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Drug Alcohol Depend. 2008 Jul 1;96(1-2):69-78. doi: 10.1016/j.drugalcdep.2008.01.025. Epub 2008 Mar 19.

Buprenorphine and methadone treatment of opiate dependence during pregnancy: comparison of fetal growth and neonatal outcomes in two consecutive case series.

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1
Department of Clinical Neuroscience, Karolinska Institute, Stockholm, Sweden.

Abstract

AIM:

To compare the effects of fetal buprenorphine and methadone exposure during maintenance treatment of pregnant heroin dependent subjects.

DESIGN AND SETTING:

A population based comparison of consecutive, prospectively followed buprenorphine-exposed pregnancies in Stockholm County, Sweden, to retrospectively analyzed consecutive methadone-exposed pregnancies.

PARTICIPANTS:

All 47 pregnancies in 39 women with opiate dependence and buprenorphine maintenance treatment 2001-2006, and all 35 methadone-exposed pregnancies (26 women) 1982-2006 in Stockholm County.

MEASUREMENTS:

Intrauterine growth, birth outcome, malformations, neonatal adaptation, withdrawal syndrome and infant mortality.

FINDINGS:

Buprenorphine-exposed pregnancies resulted in 47 uneventful live births (2 twin pairs), 1 stillbirth (for which no explanation was found) and 1 miscarriage. The birth weight of the infants was normal. Neonatal abstinence syndrome (NAS) occurred in 19 cases (40.4%), the majority mild in nature and only 7 (14.9%) needing withdrawal treatment. Compared to 35 infants born after intrauterine methadone exposure at the same hospital since 1982 (77.8% of them exhibiting NAS and 52.8% needing withdrawal treatment), there were significant advantages with buprenorphine treatment: birth weight was higher, due to longer gestation. Incidence of NAS of any intensity, as well as incidence of NAS that required pharmacological treatment was lower, while length of hospital stay was shorter. When buprenorphine treatment started pre-conception, NAS at any level was significantly less frequent than in subjects with post-conception initiated treatment (7/27, 26%; 12/20, 60%, respectively).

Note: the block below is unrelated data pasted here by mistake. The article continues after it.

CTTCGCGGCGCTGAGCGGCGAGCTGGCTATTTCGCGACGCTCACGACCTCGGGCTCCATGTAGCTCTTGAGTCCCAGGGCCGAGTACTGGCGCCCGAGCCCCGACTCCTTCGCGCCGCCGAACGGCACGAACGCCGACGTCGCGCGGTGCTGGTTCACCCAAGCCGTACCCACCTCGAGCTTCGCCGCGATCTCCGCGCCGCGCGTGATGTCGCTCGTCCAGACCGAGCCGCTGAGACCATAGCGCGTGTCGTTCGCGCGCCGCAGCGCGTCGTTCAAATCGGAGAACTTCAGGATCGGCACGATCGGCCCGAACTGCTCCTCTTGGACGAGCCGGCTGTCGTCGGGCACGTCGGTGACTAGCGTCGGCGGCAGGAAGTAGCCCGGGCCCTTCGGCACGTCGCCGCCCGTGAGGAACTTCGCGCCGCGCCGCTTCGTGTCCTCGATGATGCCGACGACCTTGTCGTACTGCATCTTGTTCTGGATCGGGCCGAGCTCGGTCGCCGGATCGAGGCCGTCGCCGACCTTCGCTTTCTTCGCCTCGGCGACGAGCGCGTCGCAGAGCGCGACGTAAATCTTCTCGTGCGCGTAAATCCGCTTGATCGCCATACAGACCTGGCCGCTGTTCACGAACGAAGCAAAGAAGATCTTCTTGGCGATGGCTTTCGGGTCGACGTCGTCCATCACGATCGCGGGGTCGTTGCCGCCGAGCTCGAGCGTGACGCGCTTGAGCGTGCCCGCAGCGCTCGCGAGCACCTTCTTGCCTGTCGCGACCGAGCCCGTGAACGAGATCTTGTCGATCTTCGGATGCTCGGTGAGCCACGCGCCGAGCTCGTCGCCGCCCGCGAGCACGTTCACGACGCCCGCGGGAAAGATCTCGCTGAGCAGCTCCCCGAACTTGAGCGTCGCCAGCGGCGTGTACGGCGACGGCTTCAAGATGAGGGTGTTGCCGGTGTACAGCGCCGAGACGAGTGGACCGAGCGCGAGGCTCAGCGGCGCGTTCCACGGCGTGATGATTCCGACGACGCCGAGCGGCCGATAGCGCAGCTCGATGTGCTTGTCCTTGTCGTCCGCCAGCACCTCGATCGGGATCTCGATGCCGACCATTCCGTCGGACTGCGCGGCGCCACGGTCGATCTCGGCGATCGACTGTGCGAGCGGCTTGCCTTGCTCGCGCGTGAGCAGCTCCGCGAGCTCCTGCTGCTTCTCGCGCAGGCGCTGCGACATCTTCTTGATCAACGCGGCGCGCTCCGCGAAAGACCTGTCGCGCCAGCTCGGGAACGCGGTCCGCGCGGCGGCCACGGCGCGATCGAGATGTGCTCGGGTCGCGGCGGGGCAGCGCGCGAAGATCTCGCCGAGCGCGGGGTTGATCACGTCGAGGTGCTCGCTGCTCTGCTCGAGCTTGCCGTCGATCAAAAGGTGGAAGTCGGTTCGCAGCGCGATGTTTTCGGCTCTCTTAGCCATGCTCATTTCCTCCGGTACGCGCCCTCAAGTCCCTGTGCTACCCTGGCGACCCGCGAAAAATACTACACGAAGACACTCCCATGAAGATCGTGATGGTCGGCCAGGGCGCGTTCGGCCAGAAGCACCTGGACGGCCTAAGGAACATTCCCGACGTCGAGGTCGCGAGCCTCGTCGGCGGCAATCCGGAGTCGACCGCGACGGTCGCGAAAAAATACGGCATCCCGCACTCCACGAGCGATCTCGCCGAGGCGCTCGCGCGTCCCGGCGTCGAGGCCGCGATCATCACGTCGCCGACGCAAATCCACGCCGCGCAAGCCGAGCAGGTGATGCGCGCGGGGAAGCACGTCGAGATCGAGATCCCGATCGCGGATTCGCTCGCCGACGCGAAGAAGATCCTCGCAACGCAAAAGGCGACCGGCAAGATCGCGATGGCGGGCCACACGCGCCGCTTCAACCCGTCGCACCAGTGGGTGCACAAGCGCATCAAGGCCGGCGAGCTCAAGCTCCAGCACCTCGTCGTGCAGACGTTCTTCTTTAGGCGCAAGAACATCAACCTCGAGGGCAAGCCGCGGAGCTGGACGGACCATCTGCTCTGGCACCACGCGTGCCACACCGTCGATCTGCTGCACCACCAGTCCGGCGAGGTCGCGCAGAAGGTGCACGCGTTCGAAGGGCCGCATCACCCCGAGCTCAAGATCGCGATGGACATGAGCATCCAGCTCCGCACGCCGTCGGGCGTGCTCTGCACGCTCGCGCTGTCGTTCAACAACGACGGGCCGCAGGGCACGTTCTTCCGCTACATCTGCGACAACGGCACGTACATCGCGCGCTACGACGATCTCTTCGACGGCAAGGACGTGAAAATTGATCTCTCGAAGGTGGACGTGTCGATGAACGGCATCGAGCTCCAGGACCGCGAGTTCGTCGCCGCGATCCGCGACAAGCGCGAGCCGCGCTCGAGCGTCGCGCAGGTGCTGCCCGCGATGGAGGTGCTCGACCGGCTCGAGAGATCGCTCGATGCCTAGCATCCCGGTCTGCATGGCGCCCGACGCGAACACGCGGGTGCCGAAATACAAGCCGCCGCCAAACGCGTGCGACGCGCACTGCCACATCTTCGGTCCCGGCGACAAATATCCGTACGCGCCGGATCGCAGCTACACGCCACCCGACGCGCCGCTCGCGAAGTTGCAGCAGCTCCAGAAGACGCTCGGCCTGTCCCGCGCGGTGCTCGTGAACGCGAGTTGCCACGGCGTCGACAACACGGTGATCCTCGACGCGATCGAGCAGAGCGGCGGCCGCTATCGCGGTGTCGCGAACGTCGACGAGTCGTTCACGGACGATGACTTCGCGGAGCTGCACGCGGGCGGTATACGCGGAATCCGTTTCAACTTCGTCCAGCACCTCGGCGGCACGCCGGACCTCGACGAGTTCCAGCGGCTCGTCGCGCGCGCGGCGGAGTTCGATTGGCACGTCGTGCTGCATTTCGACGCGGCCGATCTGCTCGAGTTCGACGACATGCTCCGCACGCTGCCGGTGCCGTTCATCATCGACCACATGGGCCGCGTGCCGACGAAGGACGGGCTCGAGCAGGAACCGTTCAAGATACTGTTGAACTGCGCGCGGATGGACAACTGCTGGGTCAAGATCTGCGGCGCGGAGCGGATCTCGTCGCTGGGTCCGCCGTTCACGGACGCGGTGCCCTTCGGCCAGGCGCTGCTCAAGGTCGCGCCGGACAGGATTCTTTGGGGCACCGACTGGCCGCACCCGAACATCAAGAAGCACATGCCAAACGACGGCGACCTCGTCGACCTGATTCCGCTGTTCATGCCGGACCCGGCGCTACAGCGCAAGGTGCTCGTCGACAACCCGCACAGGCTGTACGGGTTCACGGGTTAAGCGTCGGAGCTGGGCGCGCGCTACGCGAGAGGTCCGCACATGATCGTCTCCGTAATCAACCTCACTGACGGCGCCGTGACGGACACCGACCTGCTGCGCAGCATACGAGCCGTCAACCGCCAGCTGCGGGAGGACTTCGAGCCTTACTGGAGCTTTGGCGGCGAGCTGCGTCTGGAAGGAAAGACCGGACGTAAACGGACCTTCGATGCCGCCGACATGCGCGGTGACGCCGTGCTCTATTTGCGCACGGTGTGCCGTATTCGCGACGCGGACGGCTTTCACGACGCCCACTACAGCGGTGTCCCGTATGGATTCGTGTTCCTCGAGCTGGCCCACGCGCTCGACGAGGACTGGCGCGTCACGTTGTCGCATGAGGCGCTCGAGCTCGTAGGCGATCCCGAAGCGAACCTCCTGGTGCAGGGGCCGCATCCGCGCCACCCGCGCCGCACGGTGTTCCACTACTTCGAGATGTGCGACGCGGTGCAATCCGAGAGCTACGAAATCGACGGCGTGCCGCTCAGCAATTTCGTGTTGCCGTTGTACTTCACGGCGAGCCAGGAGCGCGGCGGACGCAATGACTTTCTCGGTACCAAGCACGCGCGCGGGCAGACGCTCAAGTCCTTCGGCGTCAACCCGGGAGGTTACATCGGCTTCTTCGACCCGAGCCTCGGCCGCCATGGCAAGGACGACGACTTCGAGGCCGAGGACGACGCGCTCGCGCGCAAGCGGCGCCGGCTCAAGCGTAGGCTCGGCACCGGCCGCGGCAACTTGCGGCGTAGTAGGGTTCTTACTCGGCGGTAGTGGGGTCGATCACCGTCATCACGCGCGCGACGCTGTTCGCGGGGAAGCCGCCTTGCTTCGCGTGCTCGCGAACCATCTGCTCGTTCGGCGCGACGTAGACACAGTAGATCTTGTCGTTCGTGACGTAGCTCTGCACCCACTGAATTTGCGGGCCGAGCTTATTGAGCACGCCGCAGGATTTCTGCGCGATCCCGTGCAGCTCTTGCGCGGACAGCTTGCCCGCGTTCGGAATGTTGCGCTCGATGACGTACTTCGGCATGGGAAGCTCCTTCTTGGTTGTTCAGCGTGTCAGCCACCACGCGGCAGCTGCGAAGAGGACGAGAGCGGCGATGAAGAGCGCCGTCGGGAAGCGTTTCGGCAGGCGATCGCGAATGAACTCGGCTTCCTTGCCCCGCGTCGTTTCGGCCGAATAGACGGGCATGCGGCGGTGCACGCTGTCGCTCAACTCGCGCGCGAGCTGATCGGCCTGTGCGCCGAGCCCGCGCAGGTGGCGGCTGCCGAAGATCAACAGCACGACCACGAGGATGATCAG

CONCLUSIONS:

Data from this non-randomized comparison suggest that buprenorphine may offer advantages for treatment of opiate dependence during pregnancy.

[Indexed for MEDLINE]

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